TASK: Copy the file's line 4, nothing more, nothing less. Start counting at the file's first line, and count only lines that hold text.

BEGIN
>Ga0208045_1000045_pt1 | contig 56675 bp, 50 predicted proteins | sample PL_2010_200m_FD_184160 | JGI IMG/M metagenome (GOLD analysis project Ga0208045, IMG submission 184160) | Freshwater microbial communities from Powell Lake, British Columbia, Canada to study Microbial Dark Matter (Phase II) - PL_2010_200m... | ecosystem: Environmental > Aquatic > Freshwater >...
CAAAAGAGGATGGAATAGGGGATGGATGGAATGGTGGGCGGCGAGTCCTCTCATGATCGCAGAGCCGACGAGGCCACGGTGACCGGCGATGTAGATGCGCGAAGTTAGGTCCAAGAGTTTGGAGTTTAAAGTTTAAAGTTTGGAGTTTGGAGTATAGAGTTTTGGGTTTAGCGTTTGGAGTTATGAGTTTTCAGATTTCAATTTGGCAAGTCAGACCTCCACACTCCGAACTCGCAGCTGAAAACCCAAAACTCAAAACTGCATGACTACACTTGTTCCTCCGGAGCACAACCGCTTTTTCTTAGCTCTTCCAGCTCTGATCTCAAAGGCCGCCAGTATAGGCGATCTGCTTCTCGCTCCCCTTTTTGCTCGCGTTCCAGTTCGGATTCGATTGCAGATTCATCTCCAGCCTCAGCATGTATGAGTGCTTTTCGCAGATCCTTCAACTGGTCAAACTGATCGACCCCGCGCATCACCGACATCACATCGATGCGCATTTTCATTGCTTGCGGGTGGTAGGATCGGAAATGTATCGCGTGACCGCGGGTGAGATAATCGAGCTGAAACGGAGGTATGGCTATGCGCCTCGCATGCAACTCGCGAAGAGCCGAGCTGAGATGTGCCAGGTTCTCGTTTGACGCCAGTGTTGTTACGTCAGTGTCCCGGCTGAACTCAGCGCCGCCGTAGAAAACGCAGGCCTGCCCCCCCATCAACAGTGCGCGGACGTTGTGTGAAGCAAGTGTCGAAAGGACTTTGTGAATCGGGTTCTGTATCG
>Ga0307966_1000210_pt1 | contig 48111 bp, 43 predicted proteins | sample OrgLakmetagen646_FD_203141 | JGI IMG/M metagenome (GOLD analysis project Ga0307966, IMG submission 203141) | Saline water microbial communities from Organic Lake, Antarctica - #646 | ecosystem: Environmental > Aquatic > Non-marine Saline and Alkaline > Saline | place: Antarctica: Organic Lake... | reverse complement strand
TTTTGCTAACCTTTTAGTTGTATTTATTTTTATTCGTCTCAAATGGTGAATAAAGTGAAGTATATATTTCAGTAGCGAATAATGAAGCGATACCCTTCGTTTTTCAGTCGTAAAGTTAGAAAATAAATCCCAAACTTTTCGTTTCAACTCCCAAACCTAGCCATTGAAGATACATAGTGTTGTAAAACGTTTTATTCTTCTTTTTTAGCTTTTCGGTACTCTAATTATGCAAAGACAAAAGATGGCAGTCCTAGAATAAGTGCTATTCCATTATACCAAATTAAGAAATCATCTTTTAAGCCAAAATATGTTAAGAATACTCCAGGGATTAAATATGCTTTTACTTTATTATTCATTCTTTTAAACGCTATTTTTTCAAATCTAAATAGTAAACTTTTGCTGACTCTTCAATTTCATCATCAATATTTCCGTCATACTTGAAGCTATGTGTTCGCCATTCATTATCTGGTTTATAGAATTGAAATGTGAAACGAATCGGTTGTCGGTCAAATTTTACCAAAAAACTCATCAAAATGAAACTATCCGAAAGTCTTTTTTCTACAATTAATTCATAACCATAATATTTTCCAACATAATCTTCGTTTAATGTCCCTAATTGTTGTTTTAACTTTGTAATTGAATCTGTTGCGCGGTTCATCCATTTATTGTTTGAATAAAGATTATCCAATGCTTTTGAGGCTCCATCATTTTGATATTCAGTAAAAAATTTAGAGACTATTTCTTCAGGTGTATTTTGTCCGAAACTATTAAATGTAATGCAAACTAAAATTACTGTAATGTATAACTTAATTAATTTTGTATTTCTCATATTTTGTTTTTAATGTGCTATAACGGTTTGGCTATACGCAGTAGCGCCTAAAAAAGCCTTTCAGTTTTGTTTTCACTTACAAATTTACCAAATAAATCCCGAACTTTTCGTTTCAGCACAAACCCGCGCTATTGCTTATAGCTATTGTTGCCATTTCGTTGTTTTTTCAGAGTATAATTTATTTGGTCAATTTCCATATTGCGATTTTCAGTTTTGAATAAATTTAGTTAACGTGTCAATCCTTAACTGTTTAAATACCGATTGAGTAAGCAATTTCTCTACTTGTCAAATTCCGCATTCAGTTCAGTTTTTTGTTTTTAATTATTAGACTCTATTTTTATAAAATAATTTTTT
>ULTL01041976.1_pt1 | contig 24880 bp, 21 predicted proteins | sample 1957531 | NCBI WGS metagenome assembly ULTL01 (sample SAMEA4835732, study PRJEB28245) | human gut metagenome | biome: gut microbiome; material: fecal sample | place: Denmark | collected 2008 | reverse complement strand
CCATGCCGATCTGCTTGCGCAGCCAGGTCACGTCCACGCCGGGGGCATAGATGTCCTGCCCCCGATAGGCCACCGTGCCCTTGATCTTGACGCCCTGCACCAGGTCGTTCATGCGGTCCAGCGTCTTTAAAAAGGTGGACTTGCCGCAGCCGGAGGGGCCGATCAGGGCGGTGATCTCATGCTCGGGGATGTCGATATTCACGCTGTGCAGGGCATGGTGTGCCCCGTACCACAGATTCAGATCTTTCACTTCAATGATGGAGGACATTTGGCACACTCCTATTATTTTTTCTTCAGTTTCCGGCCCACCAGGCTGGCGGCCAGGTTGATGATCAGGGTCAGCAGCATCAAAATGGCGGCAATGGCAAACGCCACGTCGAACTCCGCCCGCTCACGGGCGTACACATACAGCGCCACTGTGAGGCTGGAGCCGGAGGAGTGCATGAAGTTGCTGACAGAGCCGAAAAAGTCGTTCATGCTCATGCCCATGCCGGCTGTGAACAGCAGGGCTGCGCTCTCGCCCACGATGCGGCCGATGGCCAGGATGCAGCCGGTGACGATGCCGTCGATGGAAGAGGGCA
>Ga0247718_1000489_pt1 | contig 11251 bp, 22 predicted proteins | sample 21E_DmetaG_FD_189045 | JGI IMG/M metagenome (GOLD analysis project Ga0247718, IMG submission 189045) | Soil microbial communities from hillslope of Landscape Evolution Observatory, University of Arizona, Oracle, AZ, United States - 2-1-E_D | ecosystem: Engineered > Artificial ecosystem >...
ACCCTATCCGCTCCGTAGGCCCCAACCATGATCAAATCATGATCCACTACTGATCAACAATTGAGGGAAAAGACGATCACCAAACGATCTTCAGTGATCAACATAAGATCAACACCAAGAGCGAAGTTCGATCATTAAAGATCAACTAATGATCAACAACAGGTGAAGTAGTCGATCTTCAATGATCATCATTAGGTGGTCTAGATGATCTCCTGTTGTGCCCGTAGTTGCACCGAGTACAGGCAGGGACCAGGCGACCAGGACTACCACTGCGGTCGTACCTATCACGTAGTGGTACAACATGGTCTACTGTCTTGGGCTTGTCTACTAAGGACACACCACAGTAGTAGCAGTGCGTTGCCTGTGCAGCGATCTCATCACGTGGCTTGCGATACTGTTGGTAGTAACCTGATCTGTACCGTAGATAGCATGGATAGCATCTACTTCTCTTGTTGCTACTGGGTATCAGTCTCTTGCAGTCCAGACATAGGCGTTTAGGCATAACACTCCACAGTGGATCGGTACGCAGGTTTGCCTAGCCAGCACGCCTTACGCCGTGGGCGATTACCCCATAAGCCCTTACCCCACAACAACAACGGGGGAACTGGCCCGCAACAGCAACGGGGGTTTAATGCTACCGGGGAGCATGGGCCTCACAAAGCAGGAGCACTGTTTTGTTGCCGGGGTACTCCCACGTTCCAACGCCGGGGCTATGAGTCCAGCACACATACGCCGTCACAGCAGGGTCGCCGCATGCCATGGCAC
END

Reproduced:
TTTTGCTAACCTTTTAGTTGTATTTATTTTTATTCGTCTCAAATGGTGAATAAAGTGAAGTATATATTTCAGTAGCGAATAATGAAGCGATACCCTTCGTTTTTCAGTCGTAAAGTTAGAAAATAAATCCCAAACTTTTCGTTTCAACTCCCAAACCTAGCCATTGAAGATACATAGTGTTGTAAAACGTTTTATTCTTCTTTTTTAGCTTTTCGGTACTCTAATTATGCAAAGACAAAAGATGGCAGTCCTAGAATAAGTGCTATTCCATTATACCAAATTAAGAAATCATCTTTTAAGCCAAAATATGTTAAGAATACTCCAGGGATTAAATATGCTTTTACTTTATTATTCATTCTTTTAAACGCTATTTTTTCAAATCTAAATAGTAAACTTTTGCTGACTCTTCAATTTCATCATCAATATTTCCGTCATACTTGAAGCTATGTGTTCGCCATTCATTATCTGGTTTATAGAATTGAAATGTGAAACGAATCGGTTGTCGGTCAAATTTTACCAAAAAACTCATCAAAATGAAACTATCCGAAAGTCTTTTTTCTACAATTAATTCATAACCATAATATTTTCCAACATAATCTTCGTTTAATGTCCCTAATTGTTGTTTTAACTTTGTAATTGAATCTGTTGCGCGGTTCATCCATTTATTGTTTGAATAAAGATTATCCAATGCTTTTGAGGCTCCATCATTTTGATATTCAGTAAAAAATTTAGAGACTATTTCTTCAGGTGTATTTTGTCCGAAACTATTAAATGTAATGCAAACTAAAATTACTGTAATGTATAACTTAATTAATTTTGTATTTCTCATATTTTGTTTTTAATGTGCTATAACGGTTTGGCTATACGCAGTAGCGCCTAAAAAAGCCTTTCAGTTTTGTTTTCACTTACAAATTTACCAAATAAATCCCGAACTTTTCGTTTCAGCACAAACCCGCGCTATTGCTTATAGCTATTGTTGCCATTTCGTTGTTTTTTCAGAGTATAATTTATTTGGTCAATTTCCATATTGCGATTTTCAGTTTTGAATAAATTTAGTTAACGTGTCAATCCTTAACTGTTTAAATACCGATTGAGTAAGCAATTTCTCTACTTGTCAAATTCCGCATTCAGTTCAGTTTTTTGTTTTTAATTATTAGACTCTATTTTTATAAAATAATTTTTT